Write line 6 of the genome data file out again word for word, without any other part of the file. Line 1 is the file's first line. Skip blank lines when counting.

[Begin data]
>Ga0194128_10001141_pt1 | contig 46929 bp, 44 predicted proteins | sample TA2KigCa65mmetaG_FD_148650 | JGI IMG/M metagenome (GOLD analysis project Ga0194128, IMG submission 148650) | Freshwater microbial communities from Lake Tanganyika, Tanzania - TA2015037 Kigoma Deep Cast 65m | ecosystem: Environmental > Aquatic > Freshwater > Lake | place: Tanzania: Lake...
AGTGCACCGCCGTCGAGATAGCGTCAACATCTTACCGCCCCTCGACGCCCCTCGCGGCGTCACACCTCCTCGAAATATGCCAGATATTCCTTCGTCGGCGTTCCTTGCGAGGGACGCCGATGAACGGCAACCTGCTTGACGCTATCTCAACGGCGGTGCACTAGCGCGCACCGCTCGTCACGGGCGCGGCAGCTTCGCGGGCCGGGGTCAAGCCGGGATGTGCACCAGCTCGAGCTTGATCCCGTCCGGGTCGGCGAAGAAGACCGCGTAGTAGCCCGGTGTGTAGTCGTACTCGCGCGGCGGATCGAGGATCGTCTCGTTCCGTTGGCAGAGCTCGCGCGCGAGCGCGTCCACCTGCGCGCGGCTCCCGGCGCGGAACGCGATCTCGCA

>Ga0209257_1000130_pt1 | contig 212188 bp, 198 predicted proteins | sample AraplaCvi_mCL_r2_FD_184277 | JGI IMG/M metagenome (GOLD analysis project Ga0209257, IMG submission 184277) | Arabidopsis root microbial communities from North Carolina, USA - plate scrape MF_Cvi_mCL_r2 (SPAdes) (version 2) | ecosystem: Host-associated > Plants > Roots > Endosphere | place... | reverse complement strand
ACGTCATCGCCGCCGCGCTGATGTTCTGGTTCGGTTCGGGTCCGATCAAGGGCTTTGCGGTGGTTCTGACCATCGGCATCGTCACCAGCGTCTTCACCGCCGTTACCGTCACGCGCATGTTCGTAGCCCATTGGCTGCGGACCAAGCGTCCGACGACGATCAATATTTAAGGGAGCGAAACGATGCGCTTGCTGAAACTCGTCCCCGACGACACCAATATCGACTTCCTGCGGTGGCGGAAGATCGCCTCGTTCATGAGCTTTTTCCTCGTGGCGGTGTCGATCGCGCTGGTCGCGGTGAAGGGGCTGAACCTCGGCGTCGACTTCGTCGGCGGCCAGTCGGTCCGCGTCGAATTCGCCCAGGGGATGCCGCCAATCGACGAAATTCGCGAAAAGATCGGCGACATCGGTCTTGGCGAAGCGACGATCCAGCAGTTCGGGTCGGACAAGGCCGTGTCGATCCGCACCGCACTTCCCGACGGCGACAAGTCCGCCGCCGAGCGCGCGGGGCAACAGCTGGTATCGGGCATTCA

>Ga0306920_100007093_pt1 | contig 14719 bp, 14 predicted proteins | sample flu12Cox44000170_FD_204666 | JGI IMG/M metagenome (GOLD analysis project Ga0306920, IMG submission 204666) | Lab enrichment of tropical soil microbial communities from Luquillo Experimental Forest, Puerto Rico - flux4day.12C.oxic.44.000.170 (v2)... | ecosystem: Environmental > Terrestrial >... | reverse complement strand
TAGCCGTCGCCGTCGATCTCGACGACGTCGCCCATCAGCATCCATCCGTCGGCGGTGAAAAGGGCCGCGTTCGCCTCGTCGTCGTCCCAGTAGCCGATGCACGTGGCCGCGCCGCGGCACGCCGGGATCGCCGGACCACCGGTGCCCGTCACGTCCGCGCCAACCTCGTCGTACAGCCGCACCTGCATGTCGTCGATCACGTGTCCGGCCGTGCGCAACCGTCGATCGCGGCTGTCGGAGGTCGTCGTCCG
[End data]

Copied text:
TAGCCGTCGCCGTCGATCTCGACGACGTCGCCCATCAGCATCCATCCGTCGGCGGTGAAAAGGGCCGCGTTCGCCTCGTCGTCGTCCCAGTAGCCGATGCACGTGGCCGCGCCGCGGCACGCCGGGATCGCCGGACCACCGGTGCCCGTCACGTCCGCGCCAACCTCGTCGTACAGCCGCACCTGCATGTCGTCGATCACGTGTCCGGCCGTGCGCAACCGTCGATCGCGGCTGTCGGAGGTCGTCGTCCG